Buffalo '66

Buffalo '66 ★★★★½

“She knows just what to say to make a sunny day.”

Two things can be true at the same time. When you think of Vincent Gallo, you may not think of a man of humility; and you’d be right. The guy is a piece of garbage. But he’s also—in spite of his every successful attempt to prove otherwise to the world—a reluctant humanist, and he proves it with Buffalo ‘66. Now, I haven’t seen any of his other pictures and while I am a fan of a handful of his songs that I’ve heard, he isn’t my favorite musician in the world. As I said before, the guy tries so hard to be an edgy, standoffish asshole when this film proves that he has more than an ounce of decency deep down within him. You don’t write, direct and star in something that is so beautiful, heartfelt and humble as this if you are just a douchebag. Don’t get me wrong, he most certainly is a douchebag. What is perhaps the most irritating thing though, about Gallo, is that he knows right from wrong and he knows beauty from ugliness, he has just chosen not to be the former, instead plunging himself into the latter, especially in recent years.

There are a plethora of scenes in this thing that are quite simply perfect. Gazzara lip syncing to “Fools Rush In” is one. Billy’s murderous vision set to Yes’ magnificent prog rock masterpiece “Heart of the Sunrise” is another. The real star of the show—and the one who elevates every scene she appears in to breathtaking levels of perfection—is none other than Christina Ricci (The “Moonchild” tap dance in the bowling alley is one of my favorite moments in cinema history). Her angelic performance is one for the ages, with her hypnotizing presence, sparkly blue eyeshadow and glittery silver tap shoes. If it wasn’t for her, I’m not sure how well this film would have worked. It is kinda incelcore, but there are moments of unorthodox sentiment underneath Gallo’s blatant self-indulgences. Somehow, someway, he just makes it work; pulling together a supporting cast worthy of applause and shaping this uniquely serene story out of tropes that I usually can’t stand.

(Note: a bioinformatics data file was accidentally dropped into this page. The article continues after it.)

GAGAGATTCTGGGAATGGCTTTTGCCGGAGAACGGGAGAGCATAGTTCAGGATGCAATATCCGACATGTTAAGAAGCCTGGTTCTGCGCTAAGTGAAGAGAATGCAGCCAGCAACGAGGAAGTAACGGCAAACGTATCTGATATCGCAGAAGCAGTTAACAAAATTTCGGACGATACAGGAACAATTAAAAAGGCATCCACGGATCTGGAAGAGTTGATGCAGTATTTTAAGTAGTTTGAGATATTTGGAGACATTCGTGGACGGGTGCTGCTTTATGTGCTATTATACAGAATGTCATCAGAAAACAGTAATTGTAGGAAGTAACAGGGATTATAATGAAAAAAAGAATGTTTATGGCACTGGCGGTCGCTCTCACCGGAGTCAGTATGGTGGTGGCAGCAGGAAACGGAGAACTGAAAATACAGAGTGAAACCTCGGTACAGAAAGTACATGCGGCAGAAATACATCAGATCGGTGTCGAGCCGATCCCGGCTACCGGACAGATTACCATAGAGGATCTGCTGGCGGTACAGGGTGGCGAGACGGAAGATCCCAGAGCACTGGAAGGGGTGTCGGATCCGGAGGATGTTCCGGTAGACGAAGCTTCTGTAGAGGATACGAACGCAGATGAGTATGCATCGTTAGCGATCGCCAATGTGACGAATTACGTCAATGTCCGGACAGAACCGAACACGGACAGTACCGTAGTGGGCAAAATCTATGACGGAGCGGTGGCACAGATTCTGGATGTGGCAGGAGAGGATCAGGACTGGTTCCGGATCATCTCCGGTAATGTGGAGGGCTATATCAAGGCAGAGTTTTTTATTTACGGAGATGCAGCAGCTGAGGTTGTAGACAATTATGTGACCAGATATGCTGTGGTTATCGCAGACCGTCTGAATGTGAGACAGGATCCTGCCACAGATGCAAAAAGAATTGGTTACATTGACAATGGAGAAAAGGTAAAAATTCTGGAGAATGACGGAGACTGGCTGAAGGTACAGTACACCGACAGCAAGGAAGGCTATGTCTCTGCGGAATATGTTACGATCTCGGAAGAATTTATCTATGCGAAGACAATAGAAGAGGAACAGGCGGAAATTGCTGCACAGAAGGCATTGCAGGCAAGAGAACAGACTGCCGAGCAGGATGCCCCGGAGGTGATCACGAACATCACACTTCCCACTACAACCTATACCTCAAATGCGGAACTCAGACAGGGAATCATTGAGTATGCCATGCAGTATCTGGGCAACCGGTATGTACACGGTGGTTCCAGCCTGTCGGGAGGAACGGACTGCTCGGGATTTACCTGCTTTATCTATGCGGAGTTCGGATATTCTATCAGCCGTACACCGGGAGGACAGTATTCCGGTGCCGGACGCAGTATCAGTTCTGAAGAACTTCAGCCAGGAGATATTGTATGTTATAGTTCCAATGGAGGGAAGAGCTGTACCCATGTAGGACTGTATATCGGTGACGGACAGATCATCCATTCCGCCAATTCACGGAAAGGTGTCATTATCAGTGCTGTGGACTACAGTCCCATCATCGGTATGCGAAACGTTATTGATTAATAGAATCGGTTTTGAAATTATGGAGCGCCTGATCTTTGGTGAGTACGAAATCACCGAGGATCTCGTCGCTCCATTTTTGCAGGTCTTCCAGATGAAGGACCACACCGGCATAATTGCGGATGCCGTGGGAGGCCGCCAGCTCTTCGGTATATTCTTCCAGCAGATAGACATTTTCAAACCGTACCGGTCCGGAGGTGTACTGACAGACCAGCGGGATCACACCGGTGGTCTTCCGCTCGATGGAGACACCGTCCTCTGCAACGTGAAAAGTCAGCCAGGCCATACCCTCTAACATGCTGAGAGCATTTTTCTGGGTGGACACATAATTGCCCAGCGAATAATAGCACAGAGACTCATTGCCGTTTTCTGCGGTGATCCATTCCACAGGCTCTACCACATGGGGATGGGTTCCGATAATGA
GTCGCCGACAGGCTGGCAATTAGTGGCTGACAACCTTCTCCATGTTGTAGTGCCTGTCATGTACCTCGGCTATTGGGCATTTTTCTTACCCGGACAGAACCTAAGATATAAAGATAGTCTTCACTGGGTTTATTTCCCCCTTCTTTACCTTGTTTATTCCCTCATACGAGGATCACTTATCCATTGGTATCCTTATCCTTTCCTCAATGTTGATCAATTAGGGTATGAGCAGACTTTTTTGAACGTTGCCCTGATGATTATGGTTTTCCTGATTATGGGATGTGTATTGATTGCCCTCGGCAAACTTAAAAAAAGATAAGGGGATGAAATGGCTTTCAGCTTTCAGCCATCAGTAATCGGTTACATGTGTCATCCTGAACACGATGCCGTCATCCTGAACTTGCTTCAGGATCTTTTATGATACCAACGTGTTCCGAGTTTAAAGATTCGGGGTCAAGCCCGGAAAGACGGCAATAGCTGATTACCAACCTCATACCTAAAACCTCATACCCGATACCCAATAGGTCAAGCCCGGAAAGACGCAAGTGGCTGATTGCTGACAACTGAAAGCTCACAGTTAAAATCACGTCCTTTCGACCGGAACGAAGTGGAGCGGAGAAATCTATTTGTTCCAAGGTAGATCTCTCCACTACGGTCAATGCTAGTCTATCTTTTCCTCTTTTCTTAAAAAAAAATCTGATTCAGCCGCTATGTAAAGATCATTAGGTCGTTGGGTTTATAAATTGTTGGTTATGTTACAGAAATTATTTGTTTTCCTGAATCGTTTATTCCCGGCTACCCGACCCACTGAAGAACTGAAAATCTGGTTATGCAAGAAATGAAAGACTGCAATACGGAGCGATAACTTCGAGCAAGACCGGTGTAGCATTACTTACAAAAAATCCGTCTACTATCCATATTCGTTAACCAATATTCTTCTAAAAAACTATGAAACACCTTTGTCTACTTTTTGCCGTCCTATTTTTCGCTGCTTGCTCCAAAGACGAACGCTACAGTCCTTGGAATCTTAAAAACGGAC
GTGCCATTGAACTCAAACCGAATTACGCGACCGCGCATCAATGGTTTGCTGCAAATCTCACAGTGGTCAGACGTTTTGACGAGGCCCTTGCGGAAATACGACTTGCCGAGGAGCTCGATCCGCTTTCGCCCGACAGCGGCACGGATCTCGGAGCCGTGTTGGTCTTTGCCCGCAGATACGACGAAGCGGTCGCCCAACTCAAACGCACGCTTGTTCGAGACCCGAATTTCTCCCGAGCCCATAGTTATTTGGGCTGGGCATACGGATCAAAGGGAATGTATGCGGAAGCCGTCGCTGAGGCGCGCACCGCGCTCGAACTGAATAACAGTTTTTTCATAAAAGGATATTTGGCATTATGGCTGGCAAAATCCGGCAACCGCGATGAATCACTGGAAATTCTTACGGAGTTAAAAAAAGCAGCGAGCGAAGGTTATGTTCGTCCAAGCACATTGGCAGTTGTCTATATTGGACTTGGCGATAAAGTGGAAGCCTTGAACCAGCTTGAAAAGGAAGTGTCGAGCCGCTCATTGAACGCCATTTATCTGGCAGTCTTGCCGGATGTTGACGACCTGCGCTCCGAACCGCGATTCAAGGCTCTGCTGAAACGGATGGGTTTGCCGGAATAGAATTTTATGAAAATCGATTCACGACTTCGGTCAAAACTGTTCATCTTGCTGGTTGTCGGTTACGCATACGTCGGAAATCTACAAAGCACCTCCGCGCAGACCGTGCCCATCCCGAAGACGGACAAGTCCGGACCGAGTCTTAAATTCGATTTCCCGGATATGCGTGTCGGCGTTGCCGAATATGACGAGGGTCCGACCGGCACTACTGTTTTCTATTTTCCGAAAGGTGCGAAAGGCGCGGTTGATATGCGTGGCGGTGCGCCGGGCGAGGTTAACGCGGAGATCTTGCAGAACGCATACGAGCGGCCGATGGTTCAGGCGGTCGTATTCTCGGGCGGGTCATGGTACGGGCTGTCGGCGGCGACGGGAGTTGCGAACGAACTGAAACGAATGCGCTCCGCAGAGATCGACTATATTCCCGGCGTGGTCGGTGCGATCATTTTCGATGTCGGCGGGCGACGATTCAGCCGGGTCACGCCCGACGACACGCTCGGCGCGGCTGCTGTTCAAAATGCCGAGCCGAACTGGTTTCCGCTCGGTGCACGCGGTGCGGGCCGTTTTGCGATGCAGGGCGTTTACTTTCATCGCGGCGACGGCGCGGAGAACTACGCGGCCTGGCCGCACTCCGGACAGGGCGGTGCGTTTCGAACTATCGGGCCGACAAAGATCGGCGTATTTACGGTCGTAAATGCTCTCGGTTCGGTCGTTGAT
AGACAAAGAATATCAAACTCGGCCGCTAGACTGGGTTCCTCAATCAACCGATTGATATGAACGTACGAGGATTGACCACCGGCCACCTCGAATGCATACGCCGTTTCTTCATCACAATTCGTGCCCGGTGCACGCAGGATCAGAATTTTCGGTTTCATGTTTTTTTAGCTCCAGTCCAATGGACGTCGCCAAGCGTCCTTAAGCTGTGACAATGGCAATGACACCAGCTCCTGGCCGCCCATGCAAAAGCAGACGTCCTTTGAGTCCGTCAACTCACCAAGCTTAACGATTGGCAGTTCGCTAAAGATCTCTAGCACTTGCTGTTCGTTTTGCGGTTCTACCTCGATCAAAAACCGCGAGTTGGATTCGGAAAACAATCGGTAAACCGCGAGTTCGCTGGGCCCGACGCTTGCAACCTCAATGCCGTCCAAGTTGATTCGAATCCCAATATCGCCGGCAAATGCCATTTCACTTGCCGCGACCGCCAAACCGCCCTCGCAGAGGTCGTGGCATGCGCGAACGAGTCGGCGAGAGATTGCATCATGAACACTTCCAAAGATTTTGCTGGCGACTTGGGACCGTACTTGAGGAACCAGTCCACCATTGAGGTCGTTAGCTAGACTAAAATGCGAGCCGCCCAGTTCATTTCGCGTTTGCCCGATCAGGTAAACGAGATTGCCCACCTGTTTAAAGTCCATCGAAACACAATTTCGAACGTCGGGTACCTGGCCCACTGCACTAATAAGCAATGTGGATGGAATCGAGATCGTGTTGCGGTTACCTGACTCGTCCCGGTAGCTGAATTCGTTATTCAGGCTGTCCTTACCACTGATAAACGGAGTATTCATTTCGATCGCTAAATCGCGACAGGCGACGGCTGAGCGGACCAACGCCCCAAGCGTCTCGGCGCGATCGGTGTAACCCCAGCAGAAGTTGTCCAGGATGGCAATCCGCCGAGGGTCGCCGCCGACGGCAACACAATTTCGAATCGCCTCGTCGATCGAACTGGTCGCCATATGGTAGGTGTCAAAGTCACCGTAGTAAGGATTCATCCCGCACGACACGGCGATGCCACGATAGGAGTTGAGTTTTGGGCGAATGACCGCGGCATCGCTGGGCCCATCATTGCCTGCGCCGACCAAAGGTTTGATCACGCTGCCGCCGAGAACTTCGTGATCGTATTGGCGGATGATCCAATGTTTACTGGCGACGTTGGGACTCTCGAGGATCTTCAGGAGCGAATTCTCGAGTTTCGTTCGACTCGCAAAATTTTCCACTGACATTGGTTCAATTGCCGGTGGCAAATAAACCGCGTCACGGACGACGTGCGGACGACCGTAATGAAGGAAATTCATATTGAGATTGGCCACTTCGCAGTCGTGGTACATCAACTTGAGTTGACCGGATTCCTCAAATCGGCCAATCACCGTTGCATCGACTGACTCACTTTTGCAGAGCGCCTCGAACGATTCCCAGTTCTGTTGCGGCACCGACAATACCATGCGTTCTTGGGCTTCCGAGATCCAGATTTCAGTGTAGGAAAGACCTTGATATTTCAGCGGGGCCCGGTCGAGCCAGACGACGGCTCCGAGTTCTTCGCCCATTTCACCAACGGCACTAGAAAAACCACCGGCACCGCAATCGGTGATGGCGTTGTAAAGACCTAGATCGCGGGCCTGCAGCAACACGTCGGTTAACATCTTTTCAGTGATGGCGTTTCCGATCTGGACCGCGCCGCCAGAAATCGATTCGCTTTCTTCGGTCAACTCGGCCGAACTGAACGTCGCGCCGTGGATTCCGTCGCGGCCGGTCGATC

Every time I watch this movie I am filled with this profound sense of fulfillment, joy and a love for life I rarely come across. Only in the most affecting works do I experience these feelings. Buffalo ‘66 is one of them. Though I may loathe Gallo, I have this film to remind me that even the most smugly insufferable human beings have a modicum good inside of them, and that is a reassuring notion, I think.

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